Thereafter, Ali Anver had phoned Naganathan’s father and asked for Rs. 10 million for his release. He had said that this money needed to be given to officers Sampath Munasinhe and Prasad Hettiarachchi. One day in November 2008, Ali Anver had in fact personally gone to see Govindasamy Naganathan and asked for Rs.10 million to secure the release of his son and they had ultimately agreed on a sum of Rs. 7.5 million. This money however had not been paid. Ali Anver, too, had disappeared in February 2009. Naval rating Aluthgedara Uplul, Bandara stated to the CID that one day in February 2009, the informant Ali Anver had also been arrested on the instructions of Sampath Munasinghe. He was the last of the 11 missing persons to be arrested. In probing the disappearance of navy informant Ali Anver, the CID obtained a statement from Mohamed Siraj Ali, the brother of Ali Anver. Siraj said that his brother had been an informant working under officer Sampath Munasinghe and that Anver had informed him that Sampath Munasinghe had told him to obtain Rs.10 million to release those those abducted. Siraj said that Anver had been in a despondent mood, and when asked about it, he stated that he had given information to the navy to arrest Rajiv Naganathan and four others and that it was Sampath Munasinghe who had told him to collect Rs. 10 million for their release, and that Anver did not like the task he had been given.

Siraj also stated Anver had called him from the detention center and told him that he had been abducted by Sampath Munasinghe and to talk to DIG Kamaldeen and Chief Inspector Lokuhetti to try and obtain his release. Siraj had said that he had put Anver onto CI Lokuhetti on the phone and based on the conversation that took place between them, he realised that Anver had been under threat from Sampath Munasinghe. DIG Abdul Said Kamaldeen said in his statement to the CID that he had got to know Anver Ali when the latter came to his house to study the Koran and that it was Anver who had given the information about the five youths to Sampath Munasinghe. Subsequently, Anver admitted to Kamaldeen that the five youth were not in fact LTTE, and that thereafter Anver had been under death threat from Sampath Munasinghe.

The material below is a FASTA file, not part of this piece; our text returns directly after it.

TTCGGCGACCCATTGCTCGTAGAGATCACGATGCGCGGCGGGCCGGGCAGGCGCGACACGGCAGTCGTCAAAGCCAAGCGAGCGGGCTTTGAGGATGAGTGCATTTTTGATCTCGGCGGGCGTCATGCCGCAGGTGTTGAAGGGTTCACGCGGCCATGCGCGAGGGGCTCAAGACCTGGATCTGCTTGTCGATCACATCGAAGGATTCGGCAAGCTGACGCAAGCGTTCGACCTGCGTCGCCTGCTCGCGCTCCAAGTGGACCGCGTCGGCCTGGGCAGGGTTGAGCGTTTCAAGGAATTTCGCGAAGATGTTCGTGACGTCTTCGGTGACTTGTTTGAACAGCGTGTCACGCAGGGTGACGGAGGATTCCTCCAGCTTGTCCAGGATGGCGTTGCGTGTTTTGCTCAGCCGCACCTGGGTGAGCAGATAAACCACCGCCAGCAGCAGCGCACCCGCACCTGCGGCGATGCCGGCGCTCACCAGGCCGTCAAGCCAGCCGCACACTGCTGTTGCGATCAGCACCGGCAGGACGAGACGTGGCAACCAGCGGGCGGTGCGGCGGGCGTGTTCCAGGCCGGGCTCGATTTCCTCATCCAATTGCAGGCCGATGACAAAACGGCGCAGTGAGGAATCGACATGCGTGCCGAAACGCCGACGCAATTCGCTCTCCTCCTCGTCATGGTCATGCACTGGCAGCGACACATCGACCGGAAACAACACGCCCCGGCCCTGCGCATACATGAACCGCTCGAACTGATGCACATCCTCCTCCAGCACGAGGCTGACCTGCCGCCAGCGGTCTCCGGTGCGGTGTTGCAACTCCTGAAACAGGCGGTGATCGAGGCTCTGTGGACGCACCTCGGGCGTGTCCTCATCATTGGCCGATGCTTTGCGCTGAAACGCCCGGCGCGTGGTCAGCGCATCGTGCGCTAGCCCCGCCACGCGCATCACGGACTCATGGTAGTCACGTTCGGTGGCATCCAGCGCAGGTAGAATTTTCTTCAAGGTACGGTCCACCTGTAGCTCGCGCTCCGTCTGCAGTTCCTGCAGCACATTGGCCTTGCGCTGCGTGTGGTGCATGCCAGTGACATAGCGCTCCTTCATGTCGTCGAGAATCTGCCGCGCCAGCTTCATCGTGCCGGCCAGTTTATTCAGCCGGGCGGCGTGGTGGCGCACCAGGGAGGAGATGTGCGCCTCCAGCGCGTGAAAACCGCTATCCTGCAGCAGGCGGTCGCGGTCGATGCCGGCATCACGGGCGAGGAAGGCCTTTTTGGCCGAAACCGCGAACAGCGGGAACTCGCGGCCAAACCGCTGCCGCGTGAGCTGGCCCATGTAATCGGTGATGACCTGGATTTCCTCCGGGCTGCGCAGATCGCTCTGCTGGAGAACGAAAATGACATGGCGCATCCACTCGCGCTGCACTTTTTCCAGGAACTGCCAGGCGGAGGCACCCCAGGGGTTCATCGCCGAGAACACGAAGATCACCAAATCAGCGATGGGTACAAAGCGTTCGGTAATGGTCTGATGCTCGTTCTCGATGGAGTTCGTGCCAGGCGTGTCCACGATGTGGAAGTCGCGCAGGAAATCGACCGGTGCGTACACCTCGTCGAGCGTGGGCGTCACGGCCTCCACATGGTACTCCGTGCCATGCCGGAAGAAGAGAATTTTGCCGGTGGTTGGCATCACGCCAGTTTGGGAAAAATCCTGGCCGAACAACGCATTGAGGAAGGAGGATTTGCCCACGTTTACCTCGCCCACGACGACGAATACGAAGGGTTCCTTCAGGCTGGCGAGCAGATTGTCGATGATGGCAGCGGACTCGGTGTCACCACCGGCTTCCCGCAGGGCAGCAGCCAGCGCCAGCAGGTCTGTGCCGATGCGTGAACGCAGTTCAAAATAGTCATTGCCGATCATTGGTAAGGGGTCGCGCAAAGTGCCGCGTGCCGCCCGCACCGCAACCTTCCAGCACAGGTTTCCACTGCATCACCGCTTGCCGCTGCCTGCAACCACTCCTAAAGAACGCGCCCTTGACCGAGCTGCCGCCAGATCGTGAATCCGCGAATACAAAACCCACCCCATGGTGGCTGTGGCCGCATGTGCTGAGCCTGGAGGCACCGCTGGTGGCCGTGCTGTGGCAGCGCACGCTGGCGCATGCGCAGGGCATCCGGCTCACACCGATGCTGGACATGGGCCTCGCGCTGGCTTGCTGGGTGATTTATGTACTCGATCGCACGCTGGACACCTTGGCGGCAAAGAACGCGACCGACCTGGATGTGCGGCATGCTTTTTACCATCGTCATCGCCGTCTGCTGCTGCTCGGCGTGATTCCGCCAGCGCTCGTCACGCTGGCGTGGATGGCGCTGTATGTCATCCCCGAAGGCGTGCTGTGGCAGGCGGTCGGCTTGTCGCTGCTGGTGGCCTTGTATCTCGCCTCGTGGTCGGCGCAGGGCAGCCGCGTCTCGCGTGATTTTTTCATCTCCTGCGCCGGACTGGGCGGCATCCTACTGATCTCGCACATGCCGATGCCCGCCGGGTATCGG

Ahmed Yunoos Imtiaz of Colombo 10, an associate of Anver’s, who knew Rajiv Naganathan had stated to the CID that Anver had made inquiries about Rajiv Naganathan and whether the latter’s father had money and other such details.